Chicago’s total, effective tax rate on liquor is 28%
The combined federal, state, county and city taxes on alcohol result in a 28 percent effective tax rate on a bottle of spirits bought in Chicago.
It costs a lot to make a cocktail in Chicago, even in your own home.
Take this example: A standard, 750 milliliter bottle of Absolut Vodka (40 percent alcohol by volume) costs $21.99 in Chicago – but the total taxes (seen and unseen) amount to $7.11. State alcohol taxes add $1.69 to the price of the liquor, while the federal government tacks on $2.14. These taxes are included in the price of the bottle, and consumers are generally unaware they are paying them. Add to those taxes $1.03 in city and county alcohol taxes and $2.25 for the city’s 10.25 percent sales tax – which is the highest among any major city in the nation. At the register, the consumer will pay $25.27 for that bottle of vodka. The total tax burden for this alcohol: 28.16 percent.
Each of these individual tax rates might seem innocuous on its own. But taken together, the tax burden on alcohol is significant.
So how did Chicago’s alcohol tax burden get so high? Here’s a breakdown of each portion of the tax.
At its inception, the first U.S. alcohol tax imposed to raise funds to pay back debts incurred during the Revolutionary War. Eventually, this became known as a “sin tax,” as some in society disapproved of drinking. Understanding the federal alcohol tax at a glance is not easy. For instance, wine is taxed at six different rates depending on its percentage of alcohol by volume or whether it is sparkling. The range for the wine tax is between $0.226 and $3.40 per gallon. Beer is taxed at a single rate of $18 per barrel (31 gallons). And spirits are taxed at $13.50 per gallon, though the law gives credit for wine and flavor content in spirits.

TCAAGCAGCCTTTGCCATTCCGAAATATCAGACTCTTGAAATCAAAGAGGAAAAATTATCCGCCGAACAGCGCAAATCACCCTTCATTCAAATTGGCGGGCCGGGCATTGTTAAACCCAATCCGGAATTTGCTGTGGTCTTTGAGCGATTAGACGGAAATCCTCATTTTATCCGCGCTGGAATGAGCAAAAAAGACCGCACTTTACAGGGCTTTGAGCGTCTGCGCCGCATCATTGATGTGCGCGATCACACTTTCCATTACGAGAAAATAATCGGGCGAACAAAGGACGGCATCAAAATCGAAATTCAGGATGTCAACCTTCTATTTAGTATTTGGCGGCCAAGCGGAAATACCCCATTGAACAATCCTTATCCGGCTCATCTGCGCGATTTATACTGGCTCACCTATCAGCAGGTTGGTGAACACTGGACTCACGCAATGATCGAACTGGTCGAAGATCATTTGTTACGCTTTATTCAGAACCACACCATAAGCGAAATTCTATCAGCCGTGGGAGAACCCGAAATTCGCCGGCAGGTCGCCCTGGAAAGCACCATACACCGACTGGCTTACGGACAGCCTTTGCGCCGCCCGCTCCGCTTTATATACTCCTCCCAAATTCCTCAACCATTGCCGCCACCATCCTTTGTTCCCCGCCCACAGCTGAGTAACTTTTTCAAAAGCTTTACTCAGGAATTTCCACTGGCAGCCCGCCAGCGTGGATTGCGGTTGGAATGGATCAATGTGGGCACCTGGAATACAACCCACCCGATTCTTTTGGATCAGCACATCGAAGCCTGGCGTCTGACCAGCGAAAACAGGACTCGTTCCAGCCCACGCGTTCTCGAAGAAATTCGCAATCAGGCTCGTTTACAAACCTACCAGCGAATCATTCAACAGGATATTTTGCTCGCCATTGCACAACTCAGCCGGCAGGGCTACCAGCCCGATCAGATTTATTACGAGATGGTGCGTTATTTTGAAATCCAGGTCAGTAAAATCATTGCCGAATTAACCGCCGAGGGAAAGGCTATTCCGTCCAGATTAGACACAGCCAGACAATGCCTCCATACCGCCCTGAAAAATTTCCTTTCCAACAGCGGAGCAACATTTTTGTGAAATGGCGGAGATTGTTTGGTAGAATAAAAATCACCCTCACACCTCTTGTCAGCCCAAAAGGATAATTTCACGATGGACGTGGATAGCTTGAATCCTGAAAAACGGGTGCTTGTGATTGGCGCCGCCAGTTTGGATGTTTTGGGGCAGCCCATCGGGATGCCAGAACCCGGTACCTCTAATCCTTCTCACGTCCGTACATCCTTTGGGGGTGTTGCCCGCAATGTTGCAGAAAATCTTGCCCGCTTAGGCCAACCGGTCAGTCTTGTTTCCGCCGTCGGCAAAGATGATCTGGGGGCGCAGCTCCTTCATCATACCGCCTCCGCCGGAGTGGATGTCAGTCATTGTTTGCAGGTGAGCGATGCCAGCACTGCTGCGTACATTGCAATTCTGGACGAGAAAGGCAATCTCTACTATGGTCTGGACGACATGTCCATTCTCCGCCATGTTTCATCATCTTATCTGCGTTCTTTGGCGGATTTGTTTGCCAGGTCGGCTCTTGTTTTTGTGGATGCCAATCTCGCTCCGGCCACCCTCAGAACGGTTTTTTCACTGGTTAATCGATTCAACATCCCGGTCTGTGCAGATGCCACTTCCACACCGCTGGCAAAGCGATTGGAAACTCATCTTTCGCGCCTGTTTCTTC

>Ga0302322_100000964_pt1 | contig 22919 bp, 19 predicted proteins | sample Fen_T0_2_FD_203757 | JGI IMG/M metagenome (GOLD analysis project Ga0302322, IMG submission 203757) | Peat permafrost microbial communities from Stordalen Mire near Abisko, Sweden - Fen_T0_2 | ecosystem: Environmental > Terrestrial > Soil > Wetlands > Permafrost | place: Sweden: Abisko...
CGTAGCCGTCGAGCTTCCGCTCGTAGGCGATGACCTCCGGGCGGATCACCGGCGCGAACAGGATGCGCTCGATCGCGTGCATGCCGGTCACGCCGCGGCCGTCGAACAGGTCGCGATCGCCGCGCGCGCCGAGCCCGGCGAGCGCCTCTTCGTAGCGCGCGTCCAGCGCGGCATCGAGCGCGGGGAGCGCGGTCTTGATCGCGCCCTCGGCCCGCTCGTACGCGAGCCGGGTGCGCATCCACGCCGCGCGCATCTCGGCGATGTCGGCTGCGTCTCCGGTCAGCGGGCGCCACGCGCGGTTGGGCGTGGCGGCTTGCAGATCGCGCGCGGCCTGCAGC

Chicago and Cook County have followed the federal government’s lead and have increased alcohol taxes several times, with the most recent increases occurring in 2007 for Chicago and 2011 for Cook County. Illinois last increased its alcohol tax in 2009.
By itself, a single tax rate may not seem egregious. However, when taken in context, a different story emerges. In Chicago, an alcohol purchase is hit with four separate taxes (city, county, state and federal).
There is a great range among the states when it comes to alcohol taxes. Seventeen states are liquor monopoly states where alcohol is sold from state-run stores. The remaining 33 states license sellers and collect the taxes. For those 33 states, there is a wide range of taxes collected. Beer is taxed as low as $0.02 per gallon in Wyoming and as high as $1.15 per gallon in Tennessee. Similarly, spirits are taxed as low as $1.50 per gallon in Maryland and as high as $14.27 per gallon in Washington. Illinois ranks 14th in the nation for its spirits tax rate, according to a 2014 study by the nonpartisan Tax Foundation.
While city, county and state taxing bodies all calculate these taxes based on alcohol by volume, with beer subject to a separate rate, the federal alcohol tax differentiates by type of alcohol. For example, the alcohol tax is different for wine ($1.07 per gallon), sparkling wine ($3.40 per gallon) and spirits ($13.50 per gallon).
Most people know that they will pay taxes on their purchases, especially alcohol purchases. But few are aware of exactly how much tax is taken and by which taxing bodies. The alcohol tax is another example of government’s constant reaching into the pockets of consumers. It also helps show why Chicago has one of the highest tax burdens in the country.